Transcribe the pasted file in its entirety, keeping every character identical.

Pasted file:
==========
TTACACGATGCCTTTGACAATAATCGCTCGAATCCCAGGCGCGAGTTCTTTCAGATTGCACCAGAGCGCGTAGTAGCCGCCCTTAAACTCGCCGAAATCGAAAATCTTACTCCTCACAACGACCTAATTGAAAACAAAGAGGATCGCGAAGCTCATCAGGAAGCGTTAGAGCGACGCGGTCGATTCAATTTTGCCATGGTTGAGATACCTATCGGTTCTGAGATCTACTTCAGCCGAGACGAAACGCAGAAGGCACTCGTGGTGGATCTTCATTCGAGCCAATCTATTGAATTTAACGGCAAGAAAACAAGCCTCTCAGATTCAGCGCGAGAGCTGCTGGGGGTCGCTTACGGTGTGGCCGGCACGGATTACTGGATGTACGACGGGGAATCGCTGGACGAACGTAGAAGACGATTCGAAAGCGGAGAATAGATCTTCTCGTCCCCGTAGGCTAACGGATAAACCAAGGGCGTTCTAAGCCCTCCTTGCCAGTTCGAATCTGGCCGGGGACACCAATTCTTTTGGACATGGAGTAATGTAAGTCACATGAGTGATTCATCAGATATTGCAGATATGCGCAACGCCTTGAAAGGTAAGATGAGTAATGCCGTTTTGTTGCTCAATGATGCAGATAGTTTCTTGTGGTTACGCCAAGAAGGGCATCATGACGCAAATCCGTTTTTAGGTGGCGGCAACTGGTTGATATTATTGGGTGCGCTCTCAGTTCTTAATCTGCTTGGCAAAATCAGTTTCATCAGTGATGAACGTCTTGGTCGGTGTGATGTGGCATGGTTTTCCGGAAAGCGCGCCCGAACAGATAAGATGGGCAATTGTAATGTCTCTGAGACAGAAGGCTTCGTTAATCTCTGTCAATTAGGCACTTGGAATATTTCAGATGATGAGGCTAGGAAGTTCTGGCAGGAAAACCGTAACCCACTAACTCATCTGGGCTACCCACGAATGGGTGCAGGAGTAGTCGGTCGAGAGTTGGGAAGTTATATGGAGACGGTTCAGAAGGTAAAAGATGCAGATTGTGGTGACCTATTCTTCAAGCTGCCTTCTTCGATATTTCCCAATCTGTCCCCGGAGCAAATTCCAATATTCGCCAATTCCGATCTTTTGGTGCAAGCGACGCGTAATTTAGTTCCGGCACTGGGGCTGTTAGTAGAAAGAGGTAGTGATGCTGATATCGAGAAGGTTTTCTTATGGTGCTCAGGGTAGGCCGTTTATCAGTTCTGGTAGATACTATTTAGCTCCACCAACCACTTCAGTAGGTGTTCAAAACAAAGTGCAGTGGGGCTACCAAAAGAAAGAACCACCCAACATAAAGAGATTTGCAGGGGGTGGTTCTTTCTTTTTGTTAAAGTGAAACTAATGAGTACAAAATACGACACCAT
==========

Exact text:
TTACACGATGCCTTTGACAATAATCGCTCGAATCCCAGGCGCGAGTTCTTTCAGATTGCACCAGAGCGCGTAGTAGCCGCCCTTAAACTCGCCGAAATCGAAAATCTTACTCCTCACAACGACCTAATTGAAAACAAAGAGGATCGCGAAGCTCATCAGGAAGCGTTAGAGCGACGCGGTCGATTCAATTTTGCCATGGTTGAGATACCTATCGGTTCTGAGATCTACTTCAGCCGAGACGAAACGCAGAAGGCACTCGTGGTGGATCTTCATTCGAGCCAATCTATTGAATTTAACGGCAAGAAAACAAGCCTCTCAGATTCAGCGCGAGAGCTGCTGGGGGTCGCTTACGGTGTGGCCGGCACGGATTACTGGATGTACGACGGGGAATCGCTGGACGAACGTAGAAGACGATTCGAAAGCGGAGAATAGATCTTCTCGTCCCCGTAGGCTAACGGATAAACCAAGGGCGTTCTAAGCCCTCCTTGCCAGTTCGAATCTGGCCGGGGACACCAATTCTTTTGGACATGGAGTAATGTAAGTCACATGAGTGATTCATCAGATATTGCAGATATGCGCAACGCCTTGAAAGGTAAGATGAGTAATGCCGTTTTGTTGCTCAATGATGCAGATAGTTTCTTGTGGTTACGCCAAGAAGGGCATCATGACGCAAATCCGTTTTTAGGTGGCGGCAACTGGTTGATATTATTGGGTGCGCTCTCAGTTCTTAATCTGCTTGGCAAAATCAGTTTCATCAGTGATGAACGTCTTGGTCGGTGTGATGTGGCATGGTTTTCCGGAAAGCGCGCCCGAACAGATAAGATGGGCAATTGTAATGTCTCTGAGACAGAAGGCTTCGTTAATCTCTGTCAATTAGGCACTTGGAATATTTCAGATGATGAGGCTAGGAAGTTCTGGCAGGAAAACCGTAACCCACTAACTCATCTGGGCTACCCACGAATGGGTGCAGGAGTAGTCGGTCGAGAGTTGGGAAGTTATATGGAGACGGTTCAGAAGGTAAAAGATGCAGATTGTGGTGACCTATTCTTCAAGCTGCCTTCTTCGATATTTCCCAATCTGTCCCCGGAGCAAATTCCAATATTCGCCAATTCCGATCTTTTGGTGCAAGCGACGCGTAATTTAGTTCCGGCACTGGGGCTGTTAGTAGAAAGAGGTAGTGATGCTGATATCGAGAAGGTTTTCTTATGGTGCTCAGGGTAGGCCGTTTATCAGTTCTGGTAGATACTATTTAGCTCCACCAACCACTTCAGTAGGTGTTCAAAACAAAGTGCAGTGGGGCTACCAAAAGAAAGAACCACCCAACATAAAGAGATTTGCAGGGGGTGGTTCTTTCTTTTTGTTAAAGTGAAACTAATGAGTACAAAATACGACACCAT